Contact Lenses

Unilateral Contact Lens Pricing: How it Works for the Good of Optometry

By Paul Karpecki, OD, FAAO

In 2013, Alcon became the first to announce a “unilateral price policy” requiring that its customers sell its new contact lens products at no less than a minimum retail price—or they will not be sold that product. Soon after, Bausch & Lomb announced that its new ULTRA premium contact lens also would follow a unilateral price policy.

Several major ophthalmic companies recently initiated unilateral pricing policies for their new, premium contact lenses.

This new approach to pricing ensures that, at least for new, premium products such as Alcon’s DAILIES TOTAL 1 and Bausch + Lomb’s ULTRA, independent ODs will not be undermined by discount retailers on the basis of price.

For a number of compelling reasons, this will benefit optometry greatly.

Perception change. Importantly, unilateral pricing facilitates a fundamental “perception change” that has limited many optometrists from fully embracing contact lenses dispensing. Independent practices no longer will appear in the minds of some consumers to be “price gouging” for products that can be bought for less, within seconds, on a smartphone.

How can we leverage the key advantages that this presents to optometry?

Communicate value. First, we can communicate the value we provide. By eliminating price as a leading motivator, patients will be able to fulfill their contact lens needs based on value. That value comes from a doctor’s clinical knowledge of the various options for each patient, and from the experience that patient has in our offices. We need to effectively increase the value of the exam and overall patient care if patients are to think of their experience in our offices in a new light.

Promote medical model. Second, unilateral price policies provide a prime opportunity for independent ODs to promote the medical model, which allows patients with any vision or eyecare need to select that same optometrist to treat it. In the past, patients would see one doctor for contact lenses and another physician if they had a red eye or ocular disease like glaucoma or dry eye disease.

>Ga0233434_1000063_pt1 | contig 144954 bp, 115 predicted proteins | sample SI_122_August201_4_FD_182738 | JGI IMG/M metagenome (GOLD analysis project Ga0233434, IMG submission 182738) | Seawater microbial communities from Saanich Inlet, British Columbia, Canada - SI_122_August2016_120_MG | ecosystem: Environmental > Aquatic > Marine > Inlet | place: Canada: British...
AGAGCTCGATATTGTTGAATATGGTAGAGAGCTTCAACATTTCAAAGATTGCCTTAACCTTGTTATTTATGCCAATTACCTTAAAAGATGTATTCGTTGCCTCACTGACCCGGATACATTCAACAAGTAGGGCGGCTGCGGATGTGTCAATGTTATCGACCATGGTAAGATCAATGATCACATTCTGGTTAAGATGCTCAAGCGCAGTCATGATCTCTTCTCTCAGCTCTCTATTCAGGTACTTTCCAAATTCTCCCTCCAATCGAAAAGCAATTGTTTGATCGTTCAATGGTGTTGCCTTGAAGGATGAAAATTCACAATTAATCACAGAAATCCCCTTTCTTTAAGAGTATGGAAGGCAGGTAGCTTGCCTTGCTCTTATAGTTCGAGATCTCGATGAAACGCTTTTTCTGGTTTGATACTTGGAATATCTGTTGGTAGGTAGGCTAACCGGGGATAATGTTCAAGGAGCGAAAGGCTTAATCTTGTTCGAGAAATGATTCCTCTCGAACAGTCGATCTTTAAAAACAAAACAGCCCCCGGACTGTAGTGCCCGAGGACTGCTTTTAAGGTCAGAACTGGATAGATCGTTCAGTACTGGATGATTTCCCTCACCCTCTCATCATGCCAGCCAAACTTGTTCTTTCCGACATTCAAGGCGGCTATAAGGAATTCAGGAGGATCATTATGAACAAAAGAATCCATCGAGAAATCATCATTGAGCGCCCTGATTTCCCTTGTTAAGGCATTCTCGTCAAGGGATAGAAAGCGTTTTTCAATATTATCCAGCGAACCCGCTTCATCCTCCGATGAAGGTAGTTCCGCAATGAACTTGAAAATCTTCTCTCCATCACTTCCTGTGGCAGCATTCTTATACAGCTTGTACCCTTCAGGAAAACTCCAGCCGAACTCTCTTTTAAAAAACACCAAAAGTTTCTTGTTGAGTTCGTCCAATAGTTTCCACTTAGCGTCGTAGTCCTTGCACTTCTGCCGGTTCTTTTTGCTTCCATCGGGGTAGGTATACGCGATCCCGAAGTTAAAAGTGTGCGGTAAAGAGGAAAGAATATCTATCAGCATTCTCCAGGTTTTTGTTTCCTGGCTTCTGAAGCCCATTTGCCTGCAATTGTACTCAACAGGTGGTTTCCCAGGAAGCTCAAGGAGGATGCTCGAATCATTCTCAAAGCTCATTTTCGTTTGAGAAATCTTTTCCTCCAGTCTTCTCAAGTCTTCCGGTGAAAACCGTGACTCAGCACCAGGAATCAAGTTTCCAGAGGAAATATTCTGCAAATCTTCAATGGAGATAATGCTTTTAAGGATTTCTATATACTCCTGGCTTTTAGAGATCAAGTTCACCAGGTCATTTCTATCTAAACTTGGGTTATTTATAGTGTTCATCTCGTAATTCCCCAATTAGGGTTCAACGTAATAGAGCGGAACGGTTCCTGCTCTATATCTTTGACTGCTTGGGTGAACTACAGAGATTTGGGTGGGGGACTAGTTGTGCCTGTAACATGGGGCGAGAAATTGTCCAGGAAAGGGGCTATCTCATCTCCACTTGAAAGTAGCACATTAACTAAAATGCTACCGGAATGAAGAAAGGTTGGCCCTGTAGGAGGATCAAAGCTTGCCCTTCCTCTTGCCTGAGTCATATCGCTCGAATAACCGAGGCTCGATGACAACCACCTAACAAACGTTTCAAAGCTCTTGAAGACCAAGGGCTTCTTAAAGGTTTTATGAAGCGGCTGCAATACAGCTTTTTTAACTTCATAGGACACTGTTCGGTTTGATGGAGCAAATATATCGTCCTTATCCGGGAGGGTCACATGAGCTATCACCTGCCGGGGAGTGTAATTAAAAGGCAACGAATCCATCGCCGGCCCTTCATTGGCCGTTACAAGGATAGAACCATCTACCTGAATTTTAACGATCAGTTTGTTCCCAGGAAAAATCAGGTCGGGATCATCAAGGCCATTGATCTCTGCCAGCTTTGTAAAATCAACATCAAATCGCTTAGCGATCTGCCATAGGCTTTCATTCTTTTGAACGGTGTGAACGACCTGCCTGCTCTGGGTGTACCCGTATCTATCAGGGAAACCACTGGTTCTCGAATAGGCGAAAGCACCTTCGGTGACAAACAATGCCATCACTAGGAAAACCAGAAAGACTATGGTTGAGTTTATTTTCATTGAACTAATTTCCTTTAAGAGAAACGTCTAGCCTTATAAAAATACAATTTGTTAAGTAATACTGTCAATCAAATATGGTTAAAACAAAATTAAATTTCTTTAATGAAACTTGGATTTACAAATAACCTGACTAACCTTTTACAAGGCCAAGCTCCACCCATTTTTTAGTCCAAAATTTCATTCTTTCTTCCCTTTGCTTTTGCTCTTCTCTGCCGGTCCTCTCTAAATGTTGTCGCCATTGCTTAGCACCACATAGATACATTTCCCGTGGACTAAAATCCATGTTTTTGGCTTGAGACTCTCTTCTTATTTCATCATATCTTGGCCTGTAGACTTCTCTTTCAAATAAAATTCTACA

Educate patients. Part of the issue is simply patient education: It makes more sense to see an optometrist for a red eye than the ER or a pediatrician. After all, ODs have the knowledge and equipment to provide the most accurate diagnosis.

By eliminating price as a decision maker in purchasing contact lenses, perceptions change. A patient can begin to think of seeing the same optometrist for their optical, contact lens and medical eyecare needs.

Rediscover CL profitability. One other exciting development: Independent practice optometry becomes reinvigorated with contact lens prescribing as a profitable specialty and practice differentiator. Years ago, our profession did exactly that as we provided various contact lens needs for our patients. Certain offices differentiated themselves by providing outstanding specialty contact lens services.

Once the independent optometrist is freed from a negative consumer perception (“I can get a better deal on contact lenses elsewhere”), the patient can make decisions solely based on what is best for their needs, their ocular health assessment, visual needs and types of premium contact lenses available.

Paul Karpecki, OD, FAAO, works in corneal services and heads the ocular surface disease clinic and is director of clinical research at the Koffler Vision Group in Lexington, Kentucky. A noted educator and author, Dr. Karpecki is the Chief Clinical Editor for the Review of Optometry Journal. He is past president of the Optometric Council on Refractive Technology and serves on the board forOptometry Giving Sight. To contact him: paul@karpecki.com.

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